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Weather proves to be biggest enemy for the troops on LoC

Forget terror, weather is proving to be the worst enemy for the Army troops on counter-infiltration operations at the high-altitude areas along the Line of Control (LoC) in the Kashmir valley.

As the snow breaks new record in the Valley, the Army posts and camps in the high-altitude areas are becoming increasingly vulnerable to the killer avalanches.

In the last four days alone, Army lost 15 soldiers in the avalanches in Gurez and Sonamarg areas in north and central Kashmir.

More than 14 soldiers were rescued from the snow at two places in the last 72 hours—latest being the five of an Army patrol who got trapped when the snow track caved in at Macchil sector of the LoC in Kupwara district on Saturday.

“All the five have been rescued,” said Shamsheer Hussain, Senior Superintendent of Police, Kupwara.

Indian Army has posts located at an altitude of 14,500 feet and more which witnesses 12 feet and more snow during winter. Troops are manning the posts and patrolling the areas despite the snow and freezing temperature to prevent infiltration from the Pakistan Occupied Kashmir.

For the last 18 years, the Army is not relocating troops from the high altitude and avalanche-prone areas given the 1999 experience when Pakistan troops, in the guise of jihadi intruders, occupied the strategic locations in Kargil sector.

“Earlier, the Army was vacating some of these posts in winter. But not after the 1999 Kargil war,” said an officer. The reason why troops suffered heavily in snow avalanches in the last 18 years. In February 2012, at least 16 soldiers were buried alive and six others injured when massive avalanches hit the sensitive army installations in Gurez and Sonamarg areas of north and central Kashmir.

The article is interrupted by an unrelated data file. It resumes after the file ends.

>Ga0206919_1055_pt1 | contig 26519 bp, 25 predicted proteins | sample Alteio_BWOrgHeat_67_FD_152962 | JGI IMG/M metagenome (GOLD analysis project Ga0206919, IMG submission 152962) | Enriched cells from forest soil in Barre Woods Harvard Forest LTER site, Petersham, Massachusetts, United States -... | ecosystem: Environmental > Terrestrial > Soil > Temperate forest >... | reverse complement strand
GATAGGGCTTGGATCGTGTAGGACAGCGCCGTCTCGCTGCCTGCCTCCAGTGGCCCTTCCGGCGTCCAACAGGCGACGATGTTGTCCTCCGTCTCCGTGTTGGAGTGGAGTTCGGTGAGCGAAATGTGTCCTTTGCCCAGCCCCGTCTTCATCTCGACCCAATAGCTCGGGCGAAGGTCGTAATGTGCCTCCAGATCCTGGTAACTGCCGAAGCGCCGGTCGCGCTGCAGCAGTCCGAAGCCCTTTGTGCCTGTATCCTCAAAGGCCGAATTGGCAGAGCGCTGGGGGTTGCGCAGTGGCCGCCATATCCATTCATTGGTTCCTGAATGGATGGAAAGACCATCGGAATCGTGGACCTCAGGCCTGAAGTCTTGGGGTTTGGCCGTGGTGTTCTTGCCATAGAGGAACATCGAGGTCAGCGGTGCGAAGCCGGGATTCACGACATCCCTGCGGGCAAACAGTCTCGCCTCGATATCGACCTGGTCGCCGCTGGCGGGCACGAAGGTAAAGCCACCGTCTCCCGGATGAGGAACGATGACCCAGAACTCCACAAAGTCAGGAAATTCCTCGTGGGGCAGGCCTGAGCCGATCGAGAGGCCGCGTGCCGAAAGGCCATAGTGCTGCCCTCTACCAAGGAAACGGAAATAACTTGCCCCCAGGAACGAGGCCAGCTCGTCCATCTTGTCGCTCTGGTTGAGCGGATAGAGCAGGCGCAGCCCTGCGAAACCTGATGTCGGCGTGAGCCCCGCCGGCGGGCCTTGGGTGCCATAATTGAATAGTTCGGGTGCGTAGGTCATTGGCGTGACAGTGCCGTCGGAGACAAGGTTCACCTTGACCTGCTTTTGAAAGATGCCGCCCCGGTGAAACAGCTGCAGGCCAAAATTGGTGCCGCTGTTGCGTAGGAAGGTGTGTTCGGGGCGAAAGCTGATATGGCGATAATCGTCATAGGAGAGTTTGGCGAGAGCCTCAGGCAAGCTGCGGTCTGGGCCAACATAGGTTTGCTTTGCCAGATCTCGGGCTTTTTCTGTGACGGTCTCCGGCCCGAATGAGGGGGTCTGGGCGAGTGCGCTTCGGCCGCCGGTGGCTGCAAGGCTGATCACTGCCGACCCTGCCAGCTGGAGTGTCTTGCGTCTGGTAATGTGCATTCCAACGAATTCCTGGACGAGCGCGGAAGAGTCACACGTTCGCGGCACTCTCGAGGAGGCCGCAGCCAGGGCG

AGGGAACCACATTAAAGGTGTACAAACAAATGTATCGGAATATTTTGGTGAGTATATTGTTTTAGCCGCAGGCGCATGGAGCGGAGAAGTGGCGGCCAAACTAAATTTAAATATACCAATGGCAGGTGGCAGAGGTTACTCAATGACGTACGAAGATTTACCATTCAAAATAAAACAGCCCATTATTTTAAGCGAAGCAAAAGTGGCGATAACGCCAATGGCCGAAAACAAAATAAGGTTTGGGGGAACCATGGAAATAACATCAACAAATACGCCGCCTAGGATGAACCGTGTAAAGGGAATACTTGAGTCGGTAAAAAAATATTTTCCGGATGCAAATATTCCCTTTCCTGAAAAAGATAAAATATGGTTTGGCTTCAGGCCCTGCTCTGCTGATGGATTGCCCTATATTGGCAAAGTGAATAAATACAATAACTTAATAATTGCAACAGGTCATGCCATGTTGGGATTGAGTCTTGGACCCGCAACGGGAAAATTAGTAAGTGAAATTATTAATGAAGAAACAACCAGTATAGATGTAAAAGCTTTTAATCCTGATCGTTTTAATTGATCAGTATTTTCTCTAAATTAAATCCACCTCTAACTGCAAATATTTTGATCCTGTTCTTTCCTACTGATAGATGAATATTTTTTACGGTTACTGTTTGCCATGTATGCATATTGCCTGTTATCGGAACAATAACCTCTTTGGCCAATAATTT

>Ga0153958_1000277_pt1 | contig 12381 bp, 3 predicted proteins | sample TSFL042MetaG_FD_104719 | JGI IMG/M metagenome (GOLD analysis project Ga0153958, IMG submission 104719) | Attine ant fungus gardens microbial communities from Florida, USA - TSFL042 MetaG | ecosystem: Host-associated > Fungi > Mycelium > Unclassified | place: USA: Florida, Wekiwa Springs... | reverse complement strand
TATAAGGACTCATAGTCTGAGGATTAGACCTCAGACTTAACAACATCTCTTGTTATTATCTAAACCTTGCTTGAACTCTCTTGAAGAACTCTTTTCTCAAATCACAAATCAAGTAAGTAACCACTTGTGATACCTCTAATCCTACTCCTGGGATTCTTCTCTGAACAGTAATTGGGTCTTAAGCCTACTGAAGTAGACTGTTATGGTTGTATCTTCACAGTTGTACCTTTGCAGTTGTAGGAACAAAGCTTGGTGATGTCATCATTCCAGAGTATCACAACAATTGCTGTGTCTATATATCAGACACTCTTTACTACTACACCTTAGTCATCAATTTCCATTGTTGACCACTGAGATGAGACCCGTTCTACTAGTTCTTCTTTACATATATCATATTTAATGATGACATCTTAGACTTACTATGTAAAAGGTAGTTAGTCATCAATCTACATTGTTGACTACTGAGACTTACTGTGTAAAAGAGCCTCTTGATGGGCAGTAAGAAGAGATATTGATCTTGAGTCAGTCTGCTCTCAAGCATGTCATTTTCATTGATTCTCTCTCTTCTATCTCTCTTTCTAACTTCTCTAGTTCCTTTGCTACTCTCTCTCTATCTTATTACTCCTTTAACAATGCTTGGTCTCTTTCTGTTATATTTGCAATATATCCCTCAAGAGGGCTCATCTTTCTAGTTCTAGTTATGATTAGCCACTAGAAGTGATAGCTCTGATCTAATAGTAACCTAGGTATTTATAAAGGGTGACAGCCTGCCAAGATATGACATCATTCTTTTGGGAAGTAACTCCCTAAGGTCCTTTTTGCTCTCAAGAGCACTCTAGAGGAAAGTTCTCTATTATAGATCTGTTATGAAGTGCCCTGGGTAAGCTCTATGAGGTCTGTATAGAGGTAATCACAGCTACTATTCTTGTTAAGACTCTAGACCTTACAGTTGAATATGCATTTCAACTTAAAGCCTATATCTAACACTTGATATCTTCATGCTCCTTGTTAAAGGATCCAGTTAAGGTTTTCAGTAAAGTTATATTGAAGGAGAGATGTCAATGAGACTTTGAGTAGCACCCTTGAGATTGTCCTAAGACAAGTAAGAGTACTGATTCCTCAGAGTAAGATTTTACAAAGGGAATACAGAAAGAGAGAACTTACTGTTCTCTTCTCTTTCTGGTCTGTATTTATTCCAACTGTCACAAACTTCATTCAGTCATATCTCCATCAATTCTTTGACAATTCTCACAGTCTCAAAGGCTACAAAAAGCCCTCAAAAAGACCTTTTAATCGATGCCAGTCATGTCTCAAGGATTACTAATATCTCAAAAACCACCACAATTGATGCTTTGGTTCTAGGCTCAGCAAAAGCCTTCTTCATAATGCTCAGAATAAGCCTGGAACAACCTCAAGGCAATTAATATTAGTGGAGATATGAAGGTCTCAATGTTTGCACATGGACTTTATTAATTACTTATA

Six soldiers were buried alive when a massive snow avalanche hit Siachen Glacier in Ladakh division of Jammu and Kashmir in December 2012 .

A major tragedy struck the Army troopers at prestigious High Altitude Warfare School (HAWS) at Khilanmarg-Gulmarg in February 2010 after a snow avalanche hit the trainees’ camp leaving 17 soldiers including an officer dead and 17 injured.

Eleven Indian army soldiers including a junior commissioned officer (JCO) were swept away by a massive avalanche at an altitude of 19,600 feet in world’s highest battlefield on February 3 last year.

This year there has been three back to back avalanches given the fact that the snow has broken decades-old record in certain areas of Kashmir in January. Srinagar broke the 11-year-old record in snowfall in January. “Pahalgam also broke previous record of snowfall this January,” said Sonam Lotus, Director of Meteorological Centre, Kashmir.

Figures released by Meteorological Centre, Kashmir revealed that Srinagar recorded 143mm snow in January. It has broken the previous record of 134.6 mm in 2009. Kokarnag recorded 265.4 mm snowfall in January this year. Last highest snowfall was recorded 194.7 mm.

“We had prolonged three months of dry spell. It has been followed by snowfall. Atmospheric process is very dynamic and complex. There could be many reasons. Deep low pressure system was developed over Jammu and Kashmir. There is continuous moisture incursion from the Arabian sea,” said Lotus.